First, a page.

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Authors: Brett McBean

Tales of Sin and Madness

BOOK: Tales of Sin and Madness
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Brett McBean


* * * * *



LegumeMan Books


Copyright © 2010 Brett McBean

Cover Art Copyright © 2010 Andrew Gallacher

Design Copyright © 2010 The Spatchcock


isbn: 978-0-9870496-4-3


No part of this book may be reproduced, stored in a retrieval system, or transmitted by any means without the express written permission of the publisher and author, except where permitted by law




Dedicated to Dick and Brian.


With special thanks to the good folk at LegumeMan Books.




It looked as though nobody had been by for months to clean the sign that stood by the side of the highway.

Simon Fletcher carefully set down the burlap sack on the reddish-brown soil, then dropped his backpack beside it. He raised an arm and brushed away the dirt from the sign with a dry, leathery hand. When he had uncovered the prize, he looked down at the large sack. “We’re heading in the right direction,” he said, spitting out a clump of dust encrusted phlegm. “Coober Pedy twenty kilometres.”

He glanced up and down the wide, dusty highway. Empty.

Thank Christ

He turned away from the highway and opened his backpack. Pulled out one of the bottles and unscrewed the top. Flecks of dirt fell away and he took no notice of the cloudy water as he downed a small amount.

It had been a clean bottle, once. The water clear and cool. Now all ten bottles were tainted with the filth of the land, the sweat of his journey and the blood of the dead.

Still with half the bottle left, Simon screwed the top back on then put it into his pack with the other bottles, assorted canned goods and the one special thing that he was saving until he reached Coober Pedy. He zipped the pack up then mounted it on his back.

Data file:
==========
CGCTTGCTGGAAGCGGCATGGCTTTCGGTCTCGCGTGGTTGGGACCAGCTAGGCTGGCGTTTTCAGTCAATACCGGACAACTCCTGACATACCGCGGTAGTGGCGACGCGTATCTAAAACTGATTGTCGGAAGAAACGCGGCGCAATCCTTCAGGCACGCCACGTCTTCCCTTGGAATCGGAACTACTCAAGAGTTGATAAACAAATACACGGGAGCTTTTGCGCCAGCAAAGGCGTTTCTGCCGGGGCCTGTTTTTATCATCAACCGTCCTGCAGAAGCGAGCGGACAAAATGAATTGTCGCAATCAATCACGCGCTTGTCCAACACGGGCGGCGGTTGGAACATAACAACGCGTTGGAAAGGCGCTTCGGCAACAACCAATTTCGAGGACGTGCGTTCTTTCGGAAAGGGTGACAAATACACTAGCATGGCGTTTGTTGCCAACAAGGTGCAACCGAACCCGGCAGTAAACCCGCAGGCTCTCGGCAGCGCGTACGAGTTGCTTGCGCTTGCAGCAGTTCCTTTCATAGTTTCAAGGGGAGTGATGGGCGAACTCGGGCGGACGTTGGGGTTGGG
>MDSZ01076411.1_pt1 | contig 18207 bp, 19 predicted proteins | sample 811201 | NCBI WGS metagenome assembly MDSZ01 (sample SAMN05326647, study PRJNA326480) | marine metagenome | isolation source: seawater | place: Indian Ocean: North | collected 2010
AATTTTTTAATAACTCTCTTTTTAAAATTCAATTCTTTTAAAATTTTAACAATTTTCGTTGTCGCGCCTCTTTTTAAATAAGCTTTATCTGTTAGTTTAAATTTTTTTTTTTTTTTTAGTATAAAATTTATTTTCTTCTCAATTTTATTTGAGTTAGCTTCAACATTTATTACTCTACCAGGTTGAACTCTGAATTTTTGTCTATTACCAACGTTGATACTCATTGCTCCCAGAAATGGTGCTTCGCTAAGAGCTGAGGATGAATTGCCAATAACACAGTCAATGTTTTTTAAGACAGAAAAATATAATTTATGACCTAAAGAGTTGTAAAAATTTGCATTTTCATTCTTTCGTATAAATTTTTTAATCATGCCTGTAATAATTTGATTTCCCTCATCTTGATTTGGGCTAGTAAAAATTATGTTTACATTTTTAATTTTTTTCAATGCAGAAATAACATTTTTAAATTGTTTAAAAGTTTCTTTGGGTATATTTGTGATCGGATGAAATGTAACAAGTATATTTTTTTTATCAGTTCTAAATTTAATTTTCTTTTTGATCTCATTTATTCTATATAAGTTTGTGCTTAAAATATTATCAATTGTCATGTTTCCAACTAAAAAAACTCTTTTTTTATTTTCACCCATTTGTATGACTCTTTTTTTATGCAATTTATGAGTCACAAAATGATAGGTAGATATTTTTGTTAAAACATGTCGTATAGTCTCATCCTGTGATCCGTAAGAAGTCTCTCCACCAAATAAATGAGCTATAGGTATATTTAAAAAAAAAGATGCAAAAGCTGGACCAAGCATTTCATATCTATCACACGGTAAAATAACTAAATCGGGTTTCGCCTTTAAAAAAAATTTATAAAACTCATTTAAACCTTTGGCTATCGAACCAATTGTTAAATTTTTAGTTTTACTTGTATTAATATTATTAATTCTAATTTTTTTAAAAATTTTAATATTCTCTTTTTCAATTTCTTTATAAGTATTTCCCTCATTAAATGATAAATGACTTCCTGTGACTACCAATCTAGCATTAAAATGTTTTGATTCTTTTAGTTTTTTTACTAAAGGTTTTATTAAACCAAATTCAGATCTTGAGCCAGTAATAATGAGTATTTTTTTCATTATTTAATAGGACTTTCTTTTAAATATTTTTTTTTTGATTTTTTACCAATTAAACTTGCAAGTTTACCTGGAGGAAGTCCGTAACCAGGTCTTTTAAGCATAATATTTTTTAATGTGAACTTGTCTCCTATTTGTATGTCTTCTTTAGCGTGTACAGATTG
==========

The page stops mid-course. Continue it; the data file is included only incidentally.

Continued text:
He yanked the scarf from his Khaki’s left pocket, wiped his face and neck, then shoved the damp cloth back in.

“Okay, time to go,” he said, heaving the sack up, and like a gaunt Santa Claus, slung it over one shoulder.

Simon knew the quickest way to Coober Pedy was straight down the Stuart Highway, however, he also knew that the son-of-a-bitches could drive, and he had so far survived staying away from any arterial roads.

Placing one foot in front of the other, just like he had done for the past six months, Simon started off on the final leg of his journey.

Which had begun half-way across the country in Townsville, where he had lived with his wife Tully in an apartment right in the heart of the city. He had forgotten the details of the place now; all he remembered was it had been nice and modern and that he and Tully had been happy.

Happy. He had almost forgotten what
was like, too.

But he was certain he would be happy soon. Once he had done what he had set out to do, then he would regain some semblance of his early life, before the rise of the New World.

He had been at the hospital, his home away from home, when the first reports started coming in from America. Reports of mass murder, chaos and, unbelievably, the dead returning to life. He hadn’t believed it then, but as the days went by and the virus swept over the world, disbelief turned to despair and soon there were reports of it happening in Australia. Everyone from doctors to teachers to librarians speculated on the cause – no one had the answers, least of all Simon. However, he recalled some line from an old horror movie he had watched when he was a teenager, something about the dead walking the earth when there was no more room left in hell. That seemed as good a reason as any, in his opinion.

“Christ, it’s everywhere,” the young man in the bed next to Tully had remarked one afternoon. He then coughed blood and died, his heart monitor displaying a flat-line.

Simon had been thinking of the guy’s remark when, a few minutes later, the man opened his eyes and leapt out of the bed at him.

Fortunately, Tully had been asleep.

Because what happened next was not only ghastly, but in hindsight, monumental: Simon grabbed a pair of scissors that were sitting on the bedside table (right next to the flowers and ‘thinking of you’ cards) and, during the struggle, ploughed the scissors deep into the man’s right eye socket. This time the man stayed dead, and Simon, scared and covered in blood, had clocked his very first kill – the first, as it would turn out, of many.